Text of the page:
This book is absolutely not what I was expecting. Instead of a feel-good, sappy work about mankind's connection to their loyal dogs, The Wolf in the Parlor
is a scientific look at the evolution of humans and wolves into the unique and symbiotic relationship we have now. Science journalist Jon Franklin interweaves his personal narrative of getting a puppy late in life with his research into dogs, spanning about twenty years - from when dogs were largely ignored to when wolves became a fad and dogs consequently got more research.
Franklin makes some interesting conclusions I hadn't heard about before, like the idea that the reason humans and dogs both lost brain mass 12,000 years ago (and subsequently began the rise to civilization and our current culture) is because of a natural tradeoff as dogs took over duties for humans, and vice-versa. I don't know if that is just pure speculation or if there's been actual research done into the topic, but it's an example of one of the interesting points Franklin makes in his book.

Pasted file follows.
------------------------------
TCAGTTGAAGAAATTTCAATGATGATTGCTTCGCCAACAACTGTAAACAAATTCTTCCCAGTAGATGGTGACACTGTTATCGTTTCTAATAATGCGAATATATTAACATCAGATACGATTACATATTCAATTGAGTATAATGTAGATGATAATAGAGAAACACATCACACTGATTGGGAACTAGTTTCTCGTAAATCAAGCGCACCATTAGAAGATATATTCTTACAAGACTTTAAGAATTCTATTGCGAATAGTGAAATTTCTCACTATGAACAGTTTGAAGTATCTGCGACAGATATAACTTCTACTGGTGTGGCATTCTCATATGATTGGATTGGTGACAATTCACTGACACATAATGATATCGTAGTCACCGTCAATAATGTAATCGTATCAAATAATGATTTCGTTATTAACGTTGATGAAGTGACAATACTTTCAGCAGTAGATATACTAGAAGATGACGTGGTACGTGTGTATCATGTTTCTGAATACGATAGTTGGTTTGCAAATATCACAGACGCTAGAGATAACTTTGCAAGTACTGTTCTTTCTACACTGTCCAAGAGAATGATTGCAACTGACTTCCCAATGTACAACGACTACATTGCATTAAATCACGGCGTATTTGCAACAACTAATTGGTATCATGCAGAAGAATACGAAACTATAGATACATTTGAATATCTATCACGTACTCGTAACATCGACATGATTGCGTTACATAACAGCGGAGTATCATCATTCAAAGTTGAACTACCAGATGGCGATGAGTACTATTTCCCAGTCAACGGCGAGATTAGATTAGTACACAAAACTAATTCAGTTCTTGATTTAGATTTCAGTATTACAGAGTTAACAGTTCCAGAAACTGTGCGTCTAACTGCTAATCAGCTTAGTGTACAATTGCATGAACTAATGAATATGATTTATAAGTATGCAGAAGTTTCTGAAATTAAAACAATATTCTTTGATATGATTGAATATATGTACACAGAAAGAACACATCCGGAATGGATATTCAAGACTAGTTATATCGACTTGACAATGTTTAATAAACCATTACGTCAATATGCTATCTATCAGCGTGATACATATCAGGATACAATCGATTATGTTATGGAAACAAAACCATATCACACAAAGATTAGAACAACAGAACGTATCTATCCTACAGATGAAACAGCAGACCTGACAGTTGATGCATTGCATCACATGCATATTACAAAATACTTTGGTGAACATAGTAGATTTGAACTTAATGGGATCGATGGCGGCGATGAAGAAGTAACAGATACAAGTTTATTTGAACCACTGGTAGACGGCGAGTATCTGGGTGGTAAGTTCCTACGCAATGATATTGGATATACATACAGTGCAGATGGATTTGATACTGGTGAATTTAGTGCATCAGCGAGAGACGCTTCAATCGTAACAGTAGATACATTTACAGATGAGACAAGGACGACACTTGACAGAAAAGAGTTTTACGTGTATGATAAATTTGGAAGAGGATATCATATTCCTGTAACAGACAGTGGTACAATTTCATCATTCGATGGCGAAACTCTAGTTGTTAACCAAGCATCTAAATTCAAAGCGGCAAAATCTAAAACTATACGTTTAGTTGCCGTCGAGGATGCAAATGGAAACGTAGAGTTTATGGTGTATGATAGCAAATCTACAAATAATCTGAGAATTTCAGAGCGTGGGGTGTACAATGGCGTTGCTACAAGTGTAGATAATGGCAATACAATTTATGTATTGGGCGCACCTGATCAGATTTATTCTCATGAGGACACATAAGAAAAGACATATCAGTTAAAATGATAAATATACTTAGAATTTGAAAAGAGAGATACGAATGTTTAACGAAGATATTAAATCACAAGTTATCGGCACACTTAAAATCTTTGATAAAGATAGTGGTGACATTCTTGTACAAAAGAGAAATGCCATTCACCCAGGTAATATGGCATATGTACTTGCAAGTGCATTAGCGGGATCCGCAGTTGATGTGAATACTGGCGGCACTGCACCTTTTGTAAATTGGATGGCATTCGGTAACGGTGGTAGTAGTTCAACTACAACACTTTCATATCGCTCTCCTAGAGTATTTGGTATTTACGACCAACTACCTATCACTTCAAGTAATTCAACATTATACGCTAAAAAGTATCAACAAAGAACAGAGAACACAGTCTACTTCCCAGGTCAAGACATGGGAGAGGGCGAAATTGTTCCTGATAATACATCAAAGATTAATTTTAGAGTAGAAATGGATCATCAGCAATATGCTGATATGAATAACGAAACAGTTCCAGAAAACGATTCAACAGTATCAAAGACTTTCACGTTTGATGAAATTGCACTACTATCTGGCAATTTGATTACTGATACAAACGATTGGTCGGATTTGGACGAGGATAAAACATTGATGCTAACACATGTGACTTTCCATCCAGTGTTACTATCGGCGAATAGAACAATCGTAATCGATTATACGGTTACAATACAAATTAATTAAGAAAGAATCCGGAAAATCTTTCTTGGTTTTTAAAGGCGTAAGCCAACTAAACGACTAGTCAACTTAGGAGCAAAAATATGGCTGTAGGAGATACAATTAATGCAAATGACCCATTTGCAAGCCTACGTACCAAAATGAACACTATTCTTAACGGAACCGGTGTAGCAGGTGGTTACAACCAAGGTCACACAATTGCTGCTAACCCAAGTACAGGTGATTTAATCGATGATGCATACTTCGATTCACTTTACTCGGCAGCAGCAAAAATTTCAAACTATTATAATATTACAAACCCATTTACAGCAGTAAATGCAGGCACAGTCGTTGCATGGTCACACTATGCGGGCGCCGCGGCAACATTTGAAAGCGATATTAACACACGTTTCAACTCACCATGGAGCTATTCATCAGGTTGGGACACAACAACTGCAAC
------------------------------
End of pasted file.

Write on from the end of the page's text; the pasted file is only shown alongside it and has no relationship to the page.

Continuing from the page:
It definitely wavers into sappy territory at times, but mostly only when Franklin is talking about his own dog, and it is really difficult to write about one's pet without getting sappy. His observations of his poodle counteract the scientific narrative well.